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Should the Libertarian Party replace the Republican Party?

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Showing 1-25 of 168 posts in this discussion
Initial post: Nov 7, 2012 11:21:38 PM PST
The Republican Party seems to be an obsolete Party.

The 'religious extremists' seem to be a large faction of that Party and are not in step with mainstream Americans.

There also seems to be a 1950s style 'racist' element to that Party that most Americans don't subscribe to.

If you removed those two groups from the Republican Party, would have the Libertarian Party.

Wouldn't it be easier to re-group under the Libertarian banner,...and leave the Republican Party to the religious types and those that have a racial bias?

Posted on Nov 7, 2012 11:23:09 PM PST
Rhea D. says:
The Libertarian Party might want to start by getting more than 1.5% of the popular voice first.

(seriously, even I am disappointed that Gary Johnson got such a poor vote tally.)

In reply to an earlier post on Nov 7, 2012 11:29:14 PM PST
Roger says:
No, the Republican party needs to nomiate more experienced, trustworty candidates. Someone who can get the job done AND appeal to his/her audience.

Posted on Nov 7, 2012 11:43:01 PM PST
The Republican Party is really two parties in one. It's a coalition of religious extremists and one-percenters.

If there was a successor, it would have to be two parties that each had relatively little influence. They're hopelessly attached to each other in a marriage from Hell in the current setup.

In reply to an earlier post on Nov 7, 2012 11:46:35 PM PST
Rhea D. says:
the only decent one I can think of is Joe Scarborough. All the other Republicans are so unappealing (and I don't just mean physically).

In reply to an earlier post on Nov 8, 2012 12:06:33 AM PST
Hillary 2016 says:
"Should the Libertarian Party replace the Republican Party?"

Only if libertarians decide who they are and what they stand for. I see no difference between Richard Wright and a Neo-con Republican, so until they find an ideology they all share, I'd say NO. One confused all-over-the place party should not be replaced with another.

In reply to an earlier post on Nov 8, 2012 12:28:50 AM PST
Axiomatic!!! says:
Richard's not a libertarian, no matter how much he says it.

Posted on Nov 8, 2012 12:39:29 AM PST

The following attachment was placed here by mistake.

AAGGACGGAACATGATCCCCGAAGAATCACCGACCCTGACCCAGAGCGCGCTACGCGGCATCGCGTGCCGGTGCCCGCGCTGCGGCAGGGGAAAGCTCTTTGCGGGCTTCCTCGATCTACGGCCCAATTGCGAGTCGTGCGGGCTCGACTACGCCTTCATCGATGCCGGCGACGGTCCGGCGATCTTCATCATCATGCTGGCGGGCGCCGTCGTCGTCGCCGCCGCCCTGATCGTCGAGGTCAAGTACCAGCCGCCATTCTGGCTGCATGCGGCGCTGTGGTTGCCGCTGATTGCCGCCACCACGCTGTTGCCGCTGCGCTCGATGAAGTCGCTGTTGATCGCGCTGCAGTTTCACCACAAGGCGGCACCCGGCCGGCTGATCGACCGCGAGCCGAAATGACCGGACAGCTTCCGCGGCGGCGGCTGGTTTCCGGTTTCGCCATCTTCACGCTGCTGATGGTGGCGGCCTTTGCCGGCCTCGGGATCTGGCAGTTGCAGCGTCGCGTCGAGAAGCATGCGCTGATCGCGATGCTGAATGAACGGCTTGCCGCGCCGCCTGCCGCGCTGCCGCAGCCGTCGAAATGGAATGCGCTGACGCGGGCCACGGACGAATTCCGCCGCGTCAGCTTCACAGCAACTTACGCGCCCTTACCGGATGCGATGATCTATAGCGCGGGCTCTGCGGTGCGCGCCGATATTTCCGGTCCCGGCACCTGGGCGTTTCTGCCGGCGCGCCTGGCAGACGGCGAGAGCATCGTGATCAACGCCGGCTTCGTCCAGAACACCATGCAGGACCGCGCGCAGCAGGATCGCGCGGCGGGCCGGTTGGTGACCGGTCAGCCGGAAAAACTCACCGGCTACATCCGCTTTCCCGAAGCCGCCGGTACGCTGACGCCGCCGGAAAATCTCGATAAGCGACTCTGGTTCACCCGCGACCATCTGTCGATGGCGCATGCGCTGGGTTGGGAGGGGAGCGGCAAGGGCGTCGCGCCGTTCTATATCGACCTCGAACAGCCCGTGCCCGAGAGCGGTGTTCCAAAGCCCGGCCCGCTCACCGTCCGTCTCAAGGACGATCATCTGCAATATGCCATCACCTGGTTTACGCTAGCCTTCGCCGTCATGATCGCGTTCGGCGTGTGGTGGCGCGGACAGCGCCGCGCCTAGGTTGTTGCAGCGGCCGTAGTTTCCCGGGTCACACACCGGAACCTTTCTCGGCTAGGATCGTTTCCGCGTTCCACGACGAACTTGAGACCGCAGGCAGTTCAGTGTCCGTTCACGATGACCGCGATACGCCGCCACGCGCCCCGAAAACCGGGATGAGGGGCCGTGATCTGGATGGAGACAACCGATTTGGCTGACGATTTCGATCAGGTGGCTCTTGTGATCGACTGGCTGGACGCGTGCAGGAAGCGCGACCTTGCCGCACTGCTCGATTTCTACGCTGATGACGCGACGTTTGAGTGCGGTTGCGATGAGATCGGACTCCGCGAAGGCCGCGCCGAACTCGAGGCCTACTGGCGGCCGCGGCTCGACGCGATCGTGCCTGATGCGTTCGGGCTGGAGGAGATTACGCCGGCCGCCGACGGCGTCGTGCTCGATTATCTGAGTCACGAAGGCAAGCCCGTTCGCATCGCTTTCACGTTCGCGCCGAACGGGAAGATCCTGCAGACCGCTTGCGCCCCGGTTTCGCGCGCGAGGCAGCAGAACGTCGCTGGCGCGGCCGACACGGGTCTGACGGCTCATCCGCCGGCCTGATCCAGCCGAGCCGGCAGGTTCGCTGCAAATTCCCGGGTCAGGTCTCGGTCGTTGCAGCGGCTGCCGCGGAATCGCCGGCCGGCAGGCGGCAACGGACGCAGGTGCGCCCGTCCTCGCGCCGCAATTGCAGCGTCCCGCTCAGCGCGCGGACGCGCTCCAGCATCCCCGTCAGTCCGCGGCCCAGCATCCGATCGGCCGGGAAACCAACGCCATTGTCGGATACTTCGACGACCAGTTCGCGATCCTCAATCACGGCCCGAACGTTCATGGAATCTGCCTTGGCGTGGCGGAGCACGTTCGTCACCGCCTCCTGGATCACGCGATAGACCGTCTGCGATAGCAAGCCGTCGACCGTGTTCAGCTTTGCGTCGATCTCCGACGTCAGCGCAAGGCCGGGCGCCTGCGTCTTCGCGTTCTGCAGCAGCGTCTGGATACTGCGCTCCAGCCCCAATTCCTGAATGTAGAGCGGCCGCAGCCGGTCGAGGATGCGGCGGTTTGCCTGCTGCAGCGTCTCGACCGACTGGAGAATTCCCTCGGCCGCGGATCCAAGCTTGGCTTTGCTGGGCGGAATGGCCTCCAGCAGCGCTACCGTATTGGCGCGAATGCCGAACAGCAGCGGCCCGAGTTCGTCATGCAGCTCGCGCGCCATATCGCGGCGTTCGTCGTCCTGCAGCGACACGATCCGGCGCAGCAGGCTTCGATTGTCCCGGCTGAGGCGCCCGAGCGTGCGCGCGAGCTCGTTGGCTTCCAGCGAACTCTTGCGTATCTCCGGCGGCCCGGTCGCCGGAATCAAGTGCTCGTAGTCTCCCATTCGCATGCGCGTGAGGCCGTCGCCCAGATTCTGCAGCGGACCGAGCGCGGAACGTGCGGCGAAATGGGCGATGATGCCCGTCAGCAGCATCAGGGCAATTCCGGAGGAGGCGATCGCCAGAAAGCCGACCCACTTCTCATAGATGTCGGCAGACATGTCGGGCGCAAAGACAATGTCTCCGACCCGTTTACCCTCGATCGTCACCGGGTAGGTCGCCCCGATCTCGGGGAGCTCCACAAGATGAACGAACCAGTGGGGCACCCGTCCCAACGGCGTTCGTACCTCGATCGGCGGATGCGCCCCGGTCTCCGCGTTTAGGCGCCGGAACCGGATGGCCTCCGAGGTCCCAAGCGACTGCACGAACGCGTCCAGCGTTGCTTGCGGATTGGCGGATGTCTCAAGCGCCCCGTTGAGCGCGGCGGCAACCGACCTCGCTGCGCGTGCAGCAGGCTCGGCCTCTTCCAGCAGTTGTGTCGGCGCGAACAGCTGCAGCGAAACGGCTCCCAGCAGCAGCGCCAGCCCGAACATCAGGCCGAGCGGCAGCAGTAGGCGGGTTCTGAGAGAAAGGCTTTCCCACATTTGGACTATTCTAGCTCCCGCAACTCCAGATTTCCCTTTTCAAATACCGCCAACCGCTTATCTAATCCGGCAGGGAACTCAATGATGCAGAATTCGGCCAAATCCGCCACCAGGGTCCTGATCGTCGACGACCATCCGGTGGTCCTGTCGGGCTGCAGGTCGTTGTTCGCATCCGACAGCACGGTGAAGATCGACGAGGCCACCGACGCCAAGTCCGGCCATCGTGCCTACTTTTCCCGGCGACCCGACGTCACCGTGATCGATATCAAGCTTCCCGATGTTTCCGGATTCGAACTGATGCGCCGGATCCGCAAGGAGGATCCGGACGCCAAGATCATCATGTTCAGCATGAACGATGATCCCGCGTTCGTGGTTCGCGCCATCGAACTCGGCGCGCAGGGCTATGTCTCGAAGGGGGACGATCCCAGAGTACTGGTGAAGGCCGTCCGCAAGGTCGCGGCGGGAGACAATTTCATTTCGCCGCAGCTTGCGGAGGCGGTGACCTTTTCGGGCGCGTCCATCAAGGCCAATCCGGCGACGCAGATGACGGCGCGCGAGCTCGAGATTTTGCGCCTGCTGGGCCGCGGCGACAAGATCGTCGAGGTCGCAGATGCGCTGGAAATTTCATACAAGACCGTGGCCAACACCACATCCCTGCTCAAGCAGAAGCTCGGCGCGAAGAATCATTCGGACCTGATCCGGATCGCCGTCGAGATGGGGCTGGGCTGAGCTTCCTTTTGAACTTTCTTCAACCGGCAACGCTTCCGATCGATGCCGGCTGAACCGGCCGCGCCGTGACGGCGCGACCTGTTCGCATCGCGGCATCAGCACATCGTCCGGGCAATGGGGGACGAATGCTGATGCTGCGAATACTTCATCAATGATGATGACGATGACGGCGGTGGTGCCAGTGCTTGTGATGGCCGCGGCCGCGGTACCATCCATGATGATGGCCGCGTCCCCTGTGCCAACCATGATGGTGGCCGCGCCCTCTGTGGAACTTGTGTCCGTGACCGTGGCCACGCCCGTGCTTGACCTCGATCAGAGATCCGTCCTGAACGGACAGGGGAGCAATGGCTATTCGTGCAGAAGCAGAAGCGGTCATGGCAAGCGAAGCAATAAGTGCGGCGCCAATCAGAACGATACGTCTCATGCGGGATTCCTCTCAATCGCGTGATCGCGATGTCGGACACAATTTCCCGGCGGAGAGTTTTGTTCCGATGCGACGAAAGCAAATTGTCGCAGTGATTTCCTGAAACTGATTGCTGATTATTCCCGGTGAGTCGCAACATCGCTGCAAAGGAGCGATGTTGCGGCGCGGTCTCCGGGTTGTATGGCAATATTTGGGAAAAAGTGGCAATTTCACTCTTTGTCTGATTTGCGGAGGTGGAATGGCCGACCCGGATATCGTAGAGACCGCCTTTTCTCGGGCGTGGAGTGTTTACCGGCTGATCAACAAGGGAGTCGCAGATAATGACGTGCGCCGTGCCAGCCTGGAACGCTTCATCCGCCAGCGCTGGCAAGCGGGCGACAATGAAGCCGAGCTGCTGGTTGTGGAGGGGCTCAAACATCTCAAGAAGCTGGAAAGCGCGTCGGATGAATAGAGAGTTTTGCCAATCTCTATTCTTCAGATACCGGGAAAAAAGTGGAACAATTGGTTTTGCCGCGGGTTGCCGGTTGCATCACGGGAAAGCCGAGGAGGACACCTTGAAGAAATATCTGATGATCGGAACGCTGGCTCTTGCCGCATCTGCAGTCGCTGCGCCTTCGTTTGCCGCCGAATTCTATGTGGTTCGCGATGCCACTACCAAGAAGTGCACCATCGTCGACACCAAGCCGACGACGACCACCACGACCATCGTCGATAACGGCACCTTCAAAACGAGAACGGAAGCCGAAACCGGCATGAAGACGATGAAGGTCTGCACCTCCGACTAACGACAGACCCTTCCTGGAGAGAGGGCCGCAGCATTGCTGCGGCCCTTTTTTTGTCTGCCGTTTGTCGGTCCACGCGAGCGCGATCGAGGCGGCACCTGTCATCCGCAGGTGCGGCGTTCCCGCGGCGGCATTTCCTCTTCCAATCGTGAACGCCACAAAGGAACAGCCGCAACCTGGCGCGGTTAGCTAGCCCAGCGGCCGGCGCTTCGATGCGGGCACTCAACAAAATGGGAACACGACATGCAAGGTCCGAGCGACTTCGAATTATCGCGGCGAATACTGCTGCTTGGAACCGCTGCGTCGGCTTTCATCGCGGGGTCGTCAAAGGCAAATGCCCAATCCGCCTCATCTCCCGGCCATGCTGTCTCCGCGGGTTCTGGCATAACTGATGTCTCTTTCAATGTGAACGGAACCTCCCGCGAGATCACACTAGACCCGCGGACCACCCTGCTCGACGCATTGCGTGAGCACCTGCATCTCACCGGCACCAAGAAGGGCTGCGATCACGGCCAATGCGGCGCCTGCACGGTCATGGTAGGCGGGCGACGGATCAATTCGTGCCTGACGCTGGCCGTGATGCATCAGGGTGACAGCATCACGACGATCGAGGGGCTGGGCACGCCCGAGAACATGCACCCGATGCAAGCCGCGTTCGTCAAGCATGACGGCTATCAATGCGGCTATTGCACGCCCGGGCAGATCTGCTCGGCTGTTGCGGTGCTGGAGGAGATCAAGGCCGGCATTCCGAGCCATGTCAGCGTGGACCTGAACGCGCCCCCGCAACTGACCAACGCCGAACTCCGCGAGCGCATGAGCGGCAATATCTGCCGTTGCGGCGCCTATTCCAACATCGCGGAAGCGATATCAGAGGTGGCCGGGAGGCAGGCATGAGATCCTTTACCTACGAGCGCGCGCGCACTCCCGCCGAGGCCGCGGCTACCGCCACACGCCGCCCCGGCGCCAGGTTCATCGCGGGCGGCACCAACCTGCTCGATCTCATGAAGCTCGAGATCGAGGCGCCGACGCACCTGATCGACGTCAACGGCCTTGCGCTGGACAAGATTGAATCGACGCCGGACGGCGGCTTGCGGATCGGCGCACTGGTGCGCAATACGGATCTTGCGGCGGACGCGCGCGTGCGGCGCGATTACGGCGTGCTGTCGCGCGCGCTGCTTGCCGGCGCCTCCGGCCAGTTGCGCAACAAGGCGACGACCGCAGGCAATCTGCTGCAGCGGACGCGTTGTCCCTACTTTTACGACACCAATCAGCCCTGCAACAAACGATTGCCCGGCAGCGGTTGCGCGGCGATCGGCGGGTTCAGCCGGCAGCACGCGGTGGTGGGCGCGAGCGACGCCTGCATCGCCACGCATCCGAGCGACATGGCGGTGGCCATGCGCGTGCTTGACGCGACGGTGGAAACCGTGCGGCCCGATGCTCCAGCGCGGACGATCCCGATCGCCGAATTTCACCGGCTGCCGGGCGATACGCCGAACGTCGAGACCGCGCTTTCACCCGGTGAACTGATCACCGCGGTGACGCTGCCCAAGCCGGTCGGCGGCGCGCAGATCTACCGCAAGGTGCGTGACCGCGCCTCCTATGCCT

Shain Edge says:
Libertarian is generally defined as Socially Liberal and Economically Conservative.

Socially Liberal in that Libertarians believe that as long as you are not directly causing the harm of others, you have the right to do what you will.

Economically conservative in that Libertarians believe that you should have complete ownership of your property, without others having the ability to take it from you. You may choose to give it away, sell it, or keep it your sole property, as you choose.

It seems like a very simple pair of rules to live by, and pretty much covers all the rights you need.

Libertarianism is not Anarchy. There is a place for _limited_ government, along with the taxes to run it within its boundaries. Those boundaries are generally to protect the country from foreign invasion and protect the rights of the people within the borders. Extending this protection along the lines of protecting yourself from your own actions is not what Libertarians want, nor is it part of the Constitution.

In reply to an earlier post on Nov 8, 2012 12:55:50 AM PST
Hillary 2016 says:
There is no general consensus on the precise definition of libertarianism. The Stanford Encyclopedia of Philosophy defines libertarianism as the moral view that agents initially fully own themselves and have certain moral powers to acquire property rights in external things.[1] George Woodcock, author of a history of libertarianism, defines it as the philosophy that fundamentally doubts authority and advocates transforming society by reform or revolution.[2] Libertarian philosopher Roderick Long defines libertarianism as "any political position that advocates a radical redistribution of power from the coercive state to voluntary associations of free individuals", whether "voluntary association" takes the form of the free market or of communal co-operatives.[3] According to the U.S. Libertarian Party, libertarianism is the advocacy of a government that is funded voluntarily and limited to protecting individuals from coercion and violence.[4]